Prepare Now for Livestock Disasters and Emergencies

While we can't always prevent disasters such as fires or floods, preparation and coordinated response can help minimize losses. ( Kansas State University )

Whether it is a wildfire, flood, tornado or an overturned truck, when disasters strike cattle operations, it can be difficult to see any “silver linings.” Beyond the bad news though, we find a couple positive outcomes. First, neighbors, friends, professional colleagues and even total strangers invariably join forces to help in any ways they can. Next, we can all learn from the experience, either directly or indirectly, and apply that knowledge to minimize the damage next time a disaster strikes.

With those outcomes in mind, a group of veterinarians and industry professionals, all with experience in livestock disasters and emergencies, joined forces to compile “Responding to Natural Disasters and Emergencies in Beef Production,” a 13-chapter guide published in the July 2018 issue of Veterinary Clinics: Food Animal Practice.

The project began after the March 2017 Starbuck Wildfire along the Kansas and Oklahoma border burned over 800,000 acres, destroying homes, fences and other facilities, killing thousands of cattle and displacing thousands more. Veterinarians Dan Thomson, at Kansas State University, Bob Smith, a consultant from Oklahoma and Christine Navarre at Louisiana State University planned the guide and identified veterinarians and industry professionals from around the country, all with direct experience in livestock disasters ranging from fires and hurricanes to blizzards and highway accidents. Dr. Smith served as consulting editor, and Drs. Thomson and Navarre served as editors and wrote the guide’s introduction.

“As we made our list of topics, we thought about our colleagues, friends, producers, and people who had expertise in these areas from firsthand experience to extensive training in food animal rescue and medicine,” Navarre and Thomson write. “Each article partners veterinarians from private practice, academia, and government organizations to bring practical, straightforward guidance on natural disasters. We are thankful for the great response and expertise that volunteered to complete this issue of Veterinary Clinics of North America: Food Animal Practice.”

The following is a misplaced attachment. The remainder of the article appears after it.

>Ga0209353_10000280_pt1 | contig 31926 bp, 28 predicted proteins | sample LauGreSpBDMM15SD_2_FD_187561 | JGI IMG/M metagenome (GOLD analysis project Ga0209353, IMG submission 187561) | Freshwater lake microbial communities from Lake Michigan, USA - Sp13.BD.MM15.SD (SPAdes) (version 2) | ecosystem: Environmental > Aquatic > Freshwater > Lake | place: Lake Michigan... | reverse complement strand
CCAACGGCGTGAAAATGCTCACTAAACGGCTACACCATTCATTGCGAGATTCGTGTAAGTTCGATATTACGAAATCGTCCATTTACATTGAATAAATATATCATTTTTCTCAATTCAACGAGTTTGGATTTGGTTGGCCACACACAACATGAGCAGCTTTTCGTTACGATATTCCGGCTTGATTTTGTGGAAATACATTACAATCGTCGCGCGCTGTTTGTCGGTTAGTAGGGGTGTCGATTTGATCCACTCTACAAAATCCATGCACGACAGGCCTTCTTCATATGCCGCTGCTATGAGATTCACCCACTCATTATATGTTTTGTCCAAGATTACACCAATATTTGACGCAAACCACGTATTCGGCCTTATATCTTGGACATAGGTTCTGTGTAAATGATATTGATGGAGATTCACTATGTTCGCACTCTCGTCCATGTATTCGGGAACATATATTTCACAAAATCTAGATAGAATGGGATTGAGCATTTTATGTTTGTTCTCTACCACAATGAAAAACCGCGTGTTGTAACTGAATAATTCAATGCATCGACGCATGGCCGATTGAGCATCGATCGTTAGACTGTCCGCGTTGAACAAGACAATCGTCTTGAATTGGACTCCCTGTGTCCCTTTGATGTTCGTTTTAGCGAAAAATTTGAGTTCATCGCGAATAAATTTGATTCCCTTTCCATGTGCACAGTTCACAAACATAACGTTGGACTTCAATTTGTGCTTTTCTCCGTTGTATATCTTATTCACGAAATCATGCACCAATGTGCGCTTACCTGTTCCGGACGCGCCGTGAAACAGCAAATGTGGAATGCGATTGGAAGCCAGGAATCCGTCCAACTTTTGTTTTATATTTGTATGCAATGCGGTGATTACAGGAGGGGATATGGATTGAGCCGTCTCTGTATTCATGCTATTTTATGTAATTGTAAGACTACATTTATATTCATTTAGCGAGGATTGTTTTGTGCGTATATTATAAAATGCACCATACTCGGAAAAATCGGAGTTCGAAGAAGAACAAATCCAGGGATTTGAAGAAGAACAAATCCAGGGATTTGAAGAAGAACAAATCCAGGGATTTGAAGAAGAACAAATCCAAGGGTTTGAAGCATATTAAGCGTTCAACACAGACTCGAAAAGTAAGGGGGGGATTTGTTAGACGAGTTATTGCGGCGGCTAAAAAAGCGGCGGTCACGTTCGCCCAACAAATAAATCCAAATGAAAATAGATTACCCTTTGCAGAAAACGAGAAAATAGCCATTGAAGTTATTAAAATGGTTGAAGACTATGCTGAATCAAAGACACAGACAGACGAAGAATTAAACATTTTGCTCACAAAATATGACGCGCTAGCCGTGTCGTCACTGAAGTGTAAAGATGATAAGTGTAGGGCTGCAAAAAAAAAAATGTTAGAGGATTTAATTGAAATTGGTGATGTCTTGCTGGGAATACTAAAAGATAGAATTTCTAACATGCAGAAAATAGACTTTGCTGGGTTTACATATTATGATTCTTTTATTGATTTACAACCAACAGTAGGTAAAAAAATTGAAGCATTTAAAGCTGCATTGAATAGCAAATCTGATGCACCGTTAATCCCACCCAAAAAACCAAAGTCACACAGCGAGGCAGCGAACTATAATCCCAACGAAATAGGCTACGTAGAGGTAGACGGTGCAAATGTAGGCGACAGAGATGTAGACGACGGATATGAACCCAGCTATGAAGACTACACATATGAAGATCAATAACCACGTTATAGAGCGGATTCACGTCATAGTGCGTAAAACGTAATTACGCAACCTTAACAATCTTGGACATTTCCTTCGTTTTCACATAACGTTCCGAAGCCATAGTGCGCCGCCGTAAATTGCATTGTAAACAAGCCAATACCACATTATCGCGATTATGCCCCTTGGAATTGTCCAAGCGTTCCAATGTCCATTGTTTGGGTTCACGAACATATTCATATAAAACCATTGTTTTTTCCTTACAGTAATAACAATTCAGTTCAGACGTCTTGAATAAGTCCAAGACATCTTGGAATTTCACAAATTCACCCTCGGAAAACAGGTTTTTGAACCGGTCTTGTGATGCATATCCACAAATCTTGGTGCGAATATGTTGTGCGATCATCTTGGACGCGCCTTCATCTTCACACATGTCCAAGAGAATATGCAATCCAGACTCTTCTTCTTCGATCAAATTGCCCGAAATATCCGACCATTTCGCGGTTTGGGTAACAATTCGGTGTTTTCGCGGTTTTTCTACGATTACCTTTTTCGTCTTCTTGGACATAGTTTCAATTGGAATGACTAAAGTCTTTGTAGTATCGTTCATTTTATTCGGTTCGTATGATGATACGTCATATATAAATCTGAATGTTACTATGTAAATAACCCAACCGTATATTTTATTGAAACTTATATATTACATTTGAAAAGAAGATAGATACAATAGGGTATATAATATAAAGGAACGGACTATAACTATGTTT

Chapters and authors include:

  • Preface: Responding to Natural Disasters and Emergencies in Beef Production: Dan Thomson and Christine Navarre
  • Communication and Working with Authorities During Natural Disasters: Dee Ellis, Rebecca McConnico, and Jimmy Tickel
  • Cattle Assessment On-Site During Emergencies: Arthur Lee Jones, Renée Dawn Dewell, and Joanna Davis
  • Feeding and Watering Beef Cattle During Disasters: Justin W. Waggoner and K.C. Olson
  • Tornado Preparation and Response in Feedlot Cattle: Samantha L. Boyajian, Nels N. Lindberg, and David P. Gnad
  • Blizzards and Range Cattle: Management Before, During, and After the Storm: Russ Daly and Cynthia Marshall Faux
  • Management of Confined Cattle in Blizzard Conditions: David B. Sjeklocha
  • Wildfire Response in Range Cattle: David N. Rethorst, Randall K. Spare, and John L. Kellenberger
  • Preparation and Response to Truck Accidents on Highways Involving Cattle: Lisa Pederson, Jerry Yates, and Audry Wieman
  • Preparation and Response for Flooding Events in Beef Cattle: Wesley Bissett Jr, Carla Huston, and Christine B. Navarre
  • Managing Heat Stress Episodes in Confined Cattle: Kevin F. Sullivan and Terry L. Mader
  • Foreign Animal Disease Outbreaks: Danelle A. Bickett-Weddle, Michael W. Sanderson, and Elizabeth J. Parker
  • Humane Euthanasia and Carcass Disposal: Jan K. Shearer, Dee Griffin, and Scott E. Cotton
  • Mental Health During Environmental Crisis and Mass Incident Disasters: Erin Wasson and Audry Wieman

In Livestock Disasters and Emergencies, quick decisions, coordination and teamwork are critical. This guide draws on first-hand experiences of the contributing authors, along with their expertise in veterinary medicine, cattle management and animal welfare to enhance preparation, response and overall outcomes.

Learn more or subscribe for access from Veterinary Clinics: Food Animal Practice.

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